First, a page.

FRONT Triennial makes bold strokes to draw in diverse Northeast Ohio artists

For FRONT Triennial, it's the fourth year that's sure to be a charm.

The second installment of the thrice-yearly citywide art celebration was originally set to take place last year but was postponed due to COVID-19. However, all signs point to this year's event being more than worth the wait—with more than 70 artists from around the world coming together to interpret the Langston Hughes-inspired theme "Oh, Gods of Dust and Rainbows" at 20-plus sites across Cleveland, Akron, and Oberlin.

FRONT executive director Fred Bidwell“Biennials and triennials are common in Europe, but nothing quite compares to the breadth of this collaboration, and that’s something Cleveland should be incredibly proud of,” FRONT executive director Fred Bidwell told the crowd at a kickoff gathering held last Thursday, March 31 at moCa.

Along with nearly three months worth of programming, public art installations, and exhibitions (starting in July), the FRONT team plans to sweeten the deal by not only partnering with world-renowned artist Julie Mehretu to create a definitive mural on Public Square, but also pledging to further our city’s own diverse community of creators with three $25,000 Arts Futures Fellowships

“Our goal is to help our region's arts ecosystem be more reflective of the region’s diversity,” explains Deidre McPherson, FRONT director of artistic and community initiatives.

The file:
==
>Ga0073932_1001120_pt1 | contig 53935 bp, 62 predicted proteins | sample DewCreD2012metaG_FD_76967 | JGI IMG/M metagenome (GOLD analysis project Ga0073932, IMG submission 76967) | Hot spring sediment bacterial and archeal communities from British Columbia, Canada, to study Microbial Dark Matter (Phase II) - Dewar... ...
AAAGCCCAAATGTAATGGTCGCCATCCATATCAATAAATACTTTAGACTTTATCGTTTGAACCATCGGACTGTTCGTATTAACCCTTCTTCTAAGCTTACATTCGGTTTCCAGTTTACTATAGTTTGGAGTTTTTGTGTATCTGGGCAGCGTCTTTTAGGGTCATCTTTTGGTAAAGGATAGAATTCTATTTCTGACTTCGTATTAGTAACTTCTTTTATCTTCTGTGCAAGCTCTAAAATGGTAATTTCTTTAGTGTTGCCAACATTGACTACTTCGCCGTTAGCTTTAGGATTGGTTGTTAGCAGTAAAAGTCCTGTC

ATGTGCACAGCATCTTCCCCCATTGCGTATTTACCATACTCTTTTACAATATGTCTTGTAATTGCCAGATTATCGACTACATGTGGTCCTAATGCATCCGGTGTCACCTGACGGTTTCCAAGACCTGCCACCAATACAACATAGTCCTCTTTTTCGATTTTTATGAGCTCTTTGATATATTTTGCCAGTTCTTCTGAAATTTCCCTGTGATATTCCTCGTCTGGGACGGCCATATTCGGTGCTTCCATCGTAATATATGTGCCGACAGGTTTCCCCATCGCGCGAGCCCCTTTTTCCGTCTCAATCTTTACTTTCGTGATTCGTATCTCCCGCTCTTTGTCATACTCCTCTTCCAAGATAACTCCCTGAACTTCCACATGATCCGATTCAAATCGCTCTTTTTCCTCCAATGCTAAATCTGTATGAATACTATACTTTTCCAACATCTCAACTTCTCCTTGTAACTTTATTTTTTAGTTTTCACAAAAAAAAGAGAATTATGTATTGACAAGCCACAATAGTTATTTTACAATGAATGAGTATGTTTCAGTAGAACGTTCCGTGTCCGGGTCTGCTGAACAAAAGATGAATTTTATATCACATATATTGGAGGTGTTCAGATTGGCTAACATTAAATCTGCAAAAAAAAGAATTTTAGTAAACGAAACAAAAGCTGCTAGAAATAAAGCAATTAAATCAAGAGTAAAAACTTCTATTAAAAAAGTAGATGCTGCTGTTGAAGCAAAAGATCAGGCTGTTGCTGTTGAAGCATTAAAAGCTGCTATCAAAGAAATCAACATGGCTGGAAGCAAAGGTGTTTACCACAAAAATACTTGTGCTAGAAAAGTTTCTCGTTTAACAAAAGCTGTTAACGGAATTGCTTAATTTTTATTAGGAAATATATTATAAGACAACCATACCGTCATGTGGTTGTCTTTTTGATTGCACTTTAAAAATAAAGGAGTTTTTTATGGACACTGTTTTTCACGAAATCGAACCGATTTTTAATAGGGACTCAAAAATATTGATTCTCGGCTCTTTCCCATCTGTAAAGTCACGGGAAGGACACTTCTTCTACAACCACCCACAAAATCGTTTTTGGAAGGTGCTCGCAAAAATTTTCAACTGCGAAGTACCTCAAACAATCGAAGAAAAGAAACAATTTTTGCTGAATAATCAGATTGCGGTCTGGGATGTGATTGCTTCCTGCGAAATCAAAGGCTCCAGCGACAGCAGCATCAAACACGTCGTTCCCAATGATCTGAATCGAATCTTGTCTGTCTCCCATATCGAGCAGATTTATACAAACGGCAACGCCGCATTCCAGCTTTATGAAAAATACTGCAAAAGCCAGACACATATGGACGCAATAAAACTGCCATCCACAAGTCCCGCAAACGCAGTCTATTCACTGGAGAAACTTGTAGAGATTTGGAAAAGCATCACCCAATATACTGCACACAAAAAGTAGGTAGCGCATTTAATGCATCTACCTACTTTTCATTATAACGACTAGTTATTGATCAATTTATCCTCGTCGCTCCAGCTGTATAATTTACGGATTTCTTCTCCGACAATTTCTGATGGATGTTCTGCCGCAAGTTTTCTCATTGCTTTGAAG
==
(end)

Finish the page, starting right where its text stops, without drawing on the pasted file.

The fellowships will do just that by awarding $25,000 to three BIPOC artists from Northeast Ohio, providing access to support and career development from FRONT and its partners, and the chance to develop work and serve on the artistic team for FRONT 2025.

Additionally, each fellowship recipient will be invited to participate in one domestic and one international research trip organized by FRONT.

For McPherson, who came aboard in August 2021 after more than six years of leading public programs initiatives at moCa and Cleveland Museum of Art, the opportunity to bring more inclusivity to FRONT via the Arts Futures Fellowships is an important continuation of her work to date. 

"Working in museums as a Black woman at predominantly white institutions—and being in a leadership role to be able to open the door for more Black and Brown artists and creatives in our region—really meant a lot to me,” McPherson shared at moCa. "One of the reasons I was excited to work with FRONT is that, for 2022, FRONT was already thinking about what we could do to connect this citywide art festival with more communities of color and more artists based here in Northeast Ohio."

McPherson points to artist Honey Pierre—whose work is currently on exhibition at moCa—as an example of the creativity and conversations sparked when diverse voices come to the forefront. And those conversations are sure to continue with artists like mixed-media collage artist Dexter Davis and Blakk Jakk Dance Collective founder Ron'Dale Simpson in the mix for the Triennial.

The Arts Futures fellows will join the fold at the FRONT Gala on Thursday, July 14. FRONT opens to the public on Monday, July 18.

Read more articles by Jen Jones Donatelli.

As an enthusiastic CLE-vangelist, Jen Jones Donatelli enjoys diving headfirst into her work with FreshWater Cleveland. Upon moving back to Cleveland after 16 years in Los Angeles, Jen served as FreshWater's managing editor for two years (2017-2019) and continues her work with the publication as a contributing editor and host of the FreshFaces podcast. When not typing the day away at her laptop, she teaches writing and creativity classes through her small business Creative Groove, as well as Literary Cleveland, Cleveland State University, and more. Jen is a proud graduate of Ohio University's E.W. Scripps School of Journalism.